Archive for August 2017

Almost 36

I just saw Logan Lucky (2017), grabbed some Taco Bell on the way home, and am now watching some Ozark (2017) with my awesome wife. Birthdays seem less and less important each year. I think that’s one of those “getting older” things. It also seems like a lot has happened this past year regarding my health.

I ended up in the hospital, again, with breathing issues. Official diagnosis was acute asthma exacerbation and acute respiratory failure. I continued to have trouble with oxygen levels dropping with activity and started seeing a pulmonologist specializing in pulmonary hypertension. I was immediately put on lasix, that drug which makes you pee a lot, to get fluid out of my system and started the tests. I’ve had echoes, stress tests, stress echoes, right heart cath, and will soon have a stress right heart cath. The doctor is pretty sure I have exercise induced pulmonary hypertension.

I have also complained for a couple years about my oxygen dipping below 90% for a while. This has always been attributed to the obstructive sleep apnea, but I was finally able to have it tested. An exercise desaturation test had me right at 89% which is just above the magic line for needing supplemental oxygen. A few months later I had a walk test, which is a much more simpler version of the previous one, and my oxygen dropped down to 81% while simply walking down a hallway. That earned me the label of chronic hypoxemic respiratory failure and I’m now on oxygen 24/7.

With all the breathing and oxygen problems it has been hard for me to do what I’d like. It’s difficult to watch myself slowly become less and less able to do what should be normal. I’d love to go to work everyday. I wish I could walk around the zoo all day with my kids. It would be nice to go outside and not have to worry about pollen counts, people burning stuff, or exhaust clouds from the mini-racetrack three miles down the road. I wish the cold air didn’t make my breath catch in my throat, and it’d be awesome if anything over 75F didn’t make me sweat profusely. Oh yeah, and don’t get me started on humidity. The oxygen has definitely helped. I can go see a movie and not feel sick by the end. I can ride in the car for a while and not feel exhausted and out of breath. I don’t have that starving for air feeling like I used to constantly have.

I feel the worst for my kids. I’m not a deadbeat like my father was, but it’s not like I’m able to do what I need to do with them and for them. To them I am seem normal though. They haven’t known me to be anything else but chronically ill. They aren’t confused as to why I don’t always go places. They know I can’t go to grandma’s house because she has cats. They don’t expect me to stay outside with them for long periods of time. They don’t ask me to play outside with them. Instead they go with me to doctor visits. They sometimes accompany me to the hospital for my injections. They know not to touch my drawers of medicine or play with any of my durable medical equipment. My three year old always apologizes if he steps on my oxygen tubing because he knows that might make it hard for me to breathe. I feel blessed with their patience and kindness towards me.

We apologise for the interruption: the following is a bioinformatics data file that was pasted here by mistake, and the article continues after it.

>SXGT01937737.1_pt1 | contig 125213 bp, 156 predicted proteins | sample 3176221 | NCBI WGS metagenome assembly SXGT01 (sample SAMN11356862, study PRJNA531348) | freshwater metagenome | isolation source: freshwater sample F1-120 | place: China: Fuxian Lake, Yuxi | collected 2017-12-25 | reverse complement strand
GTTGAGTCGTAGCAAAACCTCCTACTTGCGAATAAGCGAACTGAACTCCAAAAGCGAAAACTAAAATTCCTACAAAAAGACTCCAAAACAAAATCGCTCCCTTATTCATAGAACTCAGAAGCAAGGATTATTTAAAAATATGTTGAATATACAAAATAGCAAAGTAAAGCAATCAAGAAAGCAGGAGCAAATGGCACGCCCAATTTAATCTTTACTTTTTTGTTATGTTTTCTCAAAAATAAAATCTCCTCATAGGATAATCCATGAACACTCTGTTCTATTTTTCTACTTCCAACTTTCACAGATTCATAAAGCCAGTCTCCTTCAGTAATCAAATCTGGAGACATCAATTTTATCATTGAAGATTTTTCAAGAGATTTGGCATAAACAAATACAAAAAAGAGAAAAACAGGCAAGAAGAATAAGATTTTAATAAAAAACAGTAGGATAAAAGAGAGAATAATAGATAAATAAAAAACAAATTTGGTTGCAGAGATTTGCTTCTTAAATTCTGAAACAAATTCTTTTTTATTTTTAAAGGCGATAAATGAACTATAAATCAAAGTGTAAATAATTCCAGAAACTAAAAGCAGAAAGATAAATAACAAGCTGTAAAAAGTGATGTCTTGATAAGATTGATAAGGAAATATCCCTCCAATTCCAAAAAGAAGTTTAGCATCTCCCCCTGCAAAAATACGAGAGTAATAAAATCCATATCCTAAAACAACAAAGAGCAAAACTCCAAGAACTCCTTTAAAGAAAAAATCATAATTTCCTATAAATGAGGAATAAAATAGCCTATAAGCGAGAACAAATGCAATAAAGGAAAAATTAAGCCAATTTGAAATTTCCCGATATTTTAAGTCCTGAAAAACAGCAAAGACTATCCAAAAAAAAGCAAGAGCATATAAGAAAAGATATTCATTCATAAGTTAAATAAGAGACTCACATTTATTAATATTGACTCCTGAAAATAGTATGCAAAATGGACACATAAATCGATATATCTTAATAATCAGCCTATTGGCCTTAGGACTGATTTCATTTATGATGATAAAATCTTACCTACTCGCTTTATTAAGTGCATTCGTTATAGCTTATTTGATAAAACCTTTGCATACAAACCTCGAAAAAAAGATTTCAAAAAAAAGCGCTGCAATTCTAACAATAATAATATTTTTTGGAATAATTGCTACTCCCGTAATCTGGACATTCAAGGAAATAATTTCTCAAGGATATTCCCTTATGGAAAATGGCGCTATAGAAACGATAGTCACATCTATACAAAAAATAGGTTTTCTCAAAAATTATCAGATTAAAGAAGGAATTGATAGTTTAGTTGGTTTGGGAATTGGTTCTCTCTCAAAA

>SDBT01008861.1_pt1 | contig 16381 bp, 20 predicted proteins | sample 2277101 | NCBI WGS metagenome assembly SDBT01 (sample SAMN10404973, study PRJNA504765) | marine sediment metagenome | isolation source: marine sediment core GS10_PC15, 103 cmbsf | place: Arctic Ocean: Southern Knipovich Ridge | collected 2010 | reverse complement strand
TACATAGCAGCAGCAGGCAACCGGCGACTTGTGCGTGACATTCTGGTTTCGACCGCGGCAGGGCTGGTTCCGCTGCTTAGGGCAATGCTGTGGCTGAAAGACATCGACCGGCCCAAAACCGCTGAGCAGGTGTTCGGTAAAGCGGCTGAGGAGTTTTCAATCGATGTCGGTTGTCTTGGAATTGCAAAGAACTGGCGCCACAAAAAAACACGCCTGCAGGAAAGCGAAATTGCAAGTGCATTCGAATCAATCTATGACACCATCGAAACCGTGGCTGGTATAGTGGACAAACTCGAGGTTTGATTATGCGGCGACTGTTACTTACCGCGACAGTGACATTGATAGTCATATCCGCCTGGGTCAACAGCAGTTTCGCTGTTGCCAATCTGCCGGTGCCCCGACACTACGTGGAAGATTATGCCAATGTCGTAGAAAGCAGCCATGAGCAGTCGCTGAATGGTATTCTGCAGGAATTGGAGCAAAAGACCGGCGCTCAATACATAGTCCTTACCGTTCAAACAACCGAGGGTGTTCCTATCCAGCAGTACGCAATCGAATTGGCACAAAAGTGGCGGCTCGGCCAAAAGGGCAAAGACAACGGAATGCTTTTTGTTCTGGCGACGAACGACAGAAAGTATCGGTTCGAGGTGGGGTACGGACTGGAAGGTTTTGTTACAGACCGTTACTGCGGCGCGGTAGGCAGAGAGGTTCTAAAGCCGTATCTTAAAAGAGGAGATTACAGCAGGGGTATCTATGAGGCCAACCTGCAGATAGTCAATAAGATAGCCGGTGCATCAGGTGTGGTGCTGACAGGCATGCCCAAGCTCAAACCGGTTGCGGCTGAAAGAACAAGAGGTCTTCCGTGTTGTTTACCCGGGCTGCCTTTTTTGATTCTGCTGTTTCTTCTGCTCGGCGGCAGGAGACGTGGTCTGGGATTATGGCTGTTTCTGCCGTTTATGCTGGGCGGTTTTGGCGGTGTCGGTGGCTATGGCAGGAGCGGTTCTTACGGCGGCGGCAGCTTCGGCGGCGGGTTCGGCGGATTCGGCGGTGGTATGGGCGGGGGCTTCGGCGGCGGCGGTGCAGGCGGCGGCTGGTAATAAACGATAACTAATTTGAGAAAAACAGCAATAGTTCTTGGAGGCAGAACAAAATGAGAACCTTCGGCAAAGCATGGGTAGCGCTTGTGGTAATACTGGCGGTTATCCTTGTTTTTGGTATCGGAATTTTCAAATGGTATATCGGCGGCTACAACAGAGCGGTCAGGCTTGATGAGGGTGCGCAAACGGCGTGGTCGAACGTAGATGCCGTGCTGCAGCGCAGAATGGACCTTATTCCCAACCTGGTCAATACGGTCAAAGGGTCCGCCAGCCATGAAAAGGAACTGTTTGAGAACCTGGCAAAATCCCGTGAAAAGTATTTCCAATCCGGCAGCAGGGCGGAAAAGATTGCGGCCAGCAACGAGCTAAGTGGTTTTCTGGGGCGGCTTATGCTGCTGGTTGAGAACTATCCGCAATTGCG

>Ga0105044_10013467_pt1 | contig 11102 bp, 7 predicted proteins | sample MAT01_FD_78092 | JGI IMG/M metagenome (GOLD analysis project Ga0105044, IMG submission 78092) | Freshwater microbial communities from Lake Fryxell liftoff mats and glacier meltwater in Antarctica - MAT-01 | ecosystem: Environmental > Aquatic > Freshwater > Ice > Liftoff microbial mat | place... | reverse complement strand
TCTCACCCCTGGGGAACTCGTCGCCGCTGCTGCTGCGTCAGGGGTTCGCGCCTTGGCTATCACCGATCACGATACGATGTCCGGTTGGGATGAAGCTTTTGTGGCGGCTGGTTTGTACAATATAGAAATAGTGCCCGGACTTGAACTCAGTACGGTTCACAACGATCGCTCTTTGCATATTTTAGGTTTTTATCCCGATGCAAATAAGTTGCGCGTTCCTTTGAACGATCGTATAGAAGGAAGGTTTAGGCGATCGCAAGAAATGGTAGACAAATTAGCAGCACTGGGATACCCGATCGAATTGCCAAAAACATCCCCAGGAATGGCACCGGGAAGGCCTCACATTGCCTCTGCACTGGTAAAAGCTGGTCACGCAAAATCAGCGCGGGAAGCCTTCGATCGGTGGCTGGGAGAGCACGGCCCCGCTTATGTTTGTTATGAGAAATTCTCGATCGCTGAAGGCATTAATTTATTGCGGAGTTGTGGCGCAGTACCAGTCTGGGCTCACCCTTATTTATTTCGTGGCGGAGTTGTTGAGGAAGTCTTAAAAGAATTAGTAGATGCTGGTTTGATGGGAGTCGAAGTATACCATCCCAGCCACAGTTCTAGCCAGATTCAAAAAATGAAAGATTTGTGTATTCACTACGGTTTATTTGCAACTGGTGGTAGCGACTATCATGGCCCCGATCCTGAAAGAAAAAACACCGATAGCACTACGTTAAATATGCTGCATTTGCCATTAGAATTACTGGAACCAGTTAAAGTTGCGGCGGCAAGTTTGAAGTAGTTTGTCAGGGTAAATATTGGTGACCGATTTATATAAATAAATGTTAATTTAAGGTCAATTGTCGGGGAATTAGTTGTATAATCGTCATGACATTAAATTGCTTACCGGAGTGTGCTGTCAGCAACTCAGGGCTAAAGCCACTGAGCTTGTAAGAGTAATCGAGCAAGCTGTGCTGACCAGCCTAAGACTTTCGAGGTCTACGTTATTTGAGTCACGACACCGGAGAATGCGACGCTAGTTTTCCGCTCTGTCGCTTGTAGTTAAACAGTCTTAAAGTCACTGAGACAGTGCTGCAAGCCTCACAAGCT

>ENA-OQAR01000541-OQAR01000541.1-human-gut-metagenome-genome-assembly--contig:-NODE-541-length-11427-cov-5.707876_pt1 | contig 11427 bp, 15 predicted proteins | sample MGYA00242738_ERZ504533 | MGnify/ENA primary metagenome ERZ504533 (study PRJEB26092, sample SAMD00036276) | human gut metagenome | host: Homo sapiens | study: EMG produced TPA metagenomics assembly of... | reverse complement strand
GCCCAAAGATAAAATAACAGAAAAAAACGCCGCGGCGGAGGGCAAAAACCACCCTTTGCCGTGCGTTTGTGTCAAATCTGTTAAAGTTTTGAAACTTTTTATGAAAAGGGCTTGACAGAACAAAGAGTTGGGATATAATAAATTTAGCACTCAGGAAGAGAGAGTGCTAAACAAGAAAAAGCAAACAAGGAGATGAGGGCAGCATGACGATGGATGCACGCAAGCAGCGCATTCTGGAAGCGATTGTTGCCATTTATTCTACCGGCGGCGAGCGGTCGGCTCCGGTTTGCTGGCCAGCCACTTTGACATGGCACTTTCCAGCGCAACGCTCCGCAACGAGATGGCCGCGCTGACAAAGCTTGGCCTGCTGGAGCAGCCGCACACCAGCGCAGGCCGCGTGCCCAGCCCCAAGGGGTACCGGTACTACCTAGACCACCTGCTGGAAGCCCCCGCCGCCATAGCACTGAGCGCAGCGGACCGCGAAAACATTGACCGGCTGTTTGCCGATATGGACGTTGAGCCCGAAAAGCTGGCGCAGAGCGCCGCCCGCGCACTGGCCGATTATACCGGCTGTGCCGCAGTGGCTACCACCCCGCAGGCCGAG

Oh, and I got a state issued handicap placard today for my car. I am now officially disabled in the eyes of the government. I used to have an issue with that label, but I got over it. I even got over myself enough to attend a convention with the family and allow my wife to push me around in a wheelchair the entire time. There is no way I could have been there without the oxygen and the wheelchair. My doctor is very against me having the handicap placard because he is certain I will cease all exercise. He says having a placard does something to you brain that makes you think you are disabled. The only reason I pushed for it was because the parking services people where I work are so difficult about allowing me to park in a semi-close location. I either pay the standard parking fee and walk half a mile, pay an extra $400 and walk about a block, or get some sort of handicap access. I have an ADA accommodation to be able to use handicap spots on campus, but the parking people still make it very difficult to receive the handicap sticker each year.

Well, I’ve most definitely complained enough for now. My life isn’t all that bad. I have a lot to be thankful for. You should also go see Logan Lucky if at all possible. It’s pretty awesome. Halfway through the movie I had already decided I’m buying it when it’s available.